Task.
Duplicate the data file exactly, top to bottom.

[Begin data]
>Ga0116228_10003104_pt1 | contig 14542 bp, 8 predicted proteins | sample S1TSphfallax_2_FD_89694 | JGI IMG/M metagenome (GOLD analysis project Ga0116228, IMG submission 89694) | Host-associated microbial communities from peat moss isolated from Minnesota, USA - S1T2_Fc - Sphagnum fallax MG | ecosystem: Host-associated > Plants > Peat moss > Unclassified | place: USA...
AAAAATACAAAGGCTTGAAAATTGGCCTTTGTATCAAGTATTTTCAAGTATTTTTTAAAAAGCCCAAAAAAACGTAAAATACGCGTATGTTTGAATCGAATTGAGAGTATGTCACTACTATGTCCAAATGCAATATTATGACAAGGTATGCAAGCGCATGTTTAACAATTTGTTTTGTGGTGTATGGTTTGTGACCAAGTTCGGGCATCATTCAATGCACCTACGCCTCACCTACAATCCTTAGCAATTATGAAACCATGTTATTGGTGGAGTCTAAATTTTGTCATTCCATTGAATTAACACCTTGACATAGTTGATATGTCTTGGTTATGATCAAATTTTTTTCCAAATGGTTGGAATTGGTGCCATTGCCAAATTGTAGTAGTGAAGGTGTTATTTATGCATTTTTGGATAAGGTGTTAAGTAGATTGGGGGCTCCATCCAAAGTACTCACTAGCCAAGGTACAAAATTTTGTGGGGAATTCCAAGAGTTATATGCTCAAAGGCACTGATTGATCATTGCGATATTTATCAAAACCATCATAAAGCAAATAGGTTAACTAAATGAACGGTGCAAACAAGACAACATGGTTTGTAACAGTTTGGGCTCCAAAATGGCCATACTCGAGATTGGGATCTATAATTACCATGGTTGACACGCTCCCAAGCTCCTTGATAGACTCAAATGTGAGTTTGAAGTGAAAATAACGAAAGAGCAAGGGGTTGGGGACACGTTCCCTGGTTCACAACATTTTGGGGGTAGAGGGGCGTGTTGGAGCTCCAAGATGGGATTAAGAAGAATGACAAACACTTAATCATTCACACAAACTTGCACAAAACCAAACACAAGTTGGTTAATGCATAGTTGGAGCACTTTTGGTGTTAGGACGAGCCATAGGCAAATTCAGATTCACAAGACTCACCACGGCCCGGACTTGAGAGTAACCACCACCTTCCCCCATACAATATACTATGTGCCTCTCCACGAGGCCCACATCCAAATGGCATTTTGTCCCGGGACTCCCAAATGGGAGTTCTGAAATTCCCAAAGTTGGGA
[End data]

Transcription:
>Ga0116228_10003104_pt1 | contig 14542 bp, 8 predicted proteins | sample S1TSphfallax_2_FD_89694 | JGI IMG/M metagenome (GOLD analysis project Ga0116228, IMG submission 89694) | Host-associated microbial communities from peat moss isolated from Minnesota, USA - S1T2_Fc - Sphagnum fallax MG | ecosystem: Host-associated > Plants > Peat moss > Unclassified | place: USA...
AAAAATACAAAGGCTTGAAAATTGGCCTTTGTATCAAGTATTTTCAAGTATTTTTTAAAAAGCCCAAAAAAACGTAAAATACGCGTATGTTTGAATCGAATTGAGAGTATGTCACTACTATGTCCAAATGCAATATTATGACAAGGTATGCAAGCGCATGTTTAACAATTTGTTTTGTGGTGTATGGTTTGTGACCAAGTTCGGGCATCATTCAATGCACCTACGCCTCACCTACAATCCTTAGCAATTATGAAACCATGTTATTGGTGGAGTCTAAATTTTGTCATTCCATTGAATTAACACCTTGACATAGTTGATATGTCTTGGTTATGATCAAATTTTTTTCCAAATGGTTGGAATTGGTGCCATTGCCAAATTGTAGTAGTGAAGGTGTTATTTATGCATTTTTGGATAAGGTGTTAAGTAGATTGGGGGCTCCATCCAAAGTACTCACTAGCCAAGGTACAAAATTTTGTGGGGAATTCCAAGAGTTATATGCTCAAAGGCACTGATTGATCATTGCGATATTTATCAAAACCATCATAAAGCAAATAGGTTAACTAAATGAACGGTGCAAACAAGACAACATGGTTTGTAACAGTTTGGGCTCCAAAATGGCCATACTCGAGATTGGGATCTATAATTACCATGGTTGACACGCTCCCAAGCTCCTTGATAGACTCAAATGTGAGTTTGAAGTGAAAATAACGAAAGAGCAAGGGGTTGGGGACACGTTCCCTGGTTCACAACATTTTGGGGGTAGAGGGGCGTGTTGGAGCTCCAAGATGGGATTAAGAAGAATGACAAACACTTAATCATTCACACAAACTTGCACAAAACCAAACACAAGTTGGTTAATGCATAGTTGGAGCACTTTTGGTGTTAGGACGAGCCATAGGCAAATTCAGATTCACAAGACTCACCACGGCCCGGACTTGAGAGTAACCACCACCTTCCCCCATACAATATACTATGTGCCTCTCCACGAGGCCCACATCCAAATGGCATTTTGTCCCGGGACTCCCAAATGGGAGTTCTGAAATTCCCAAAGTTGGGA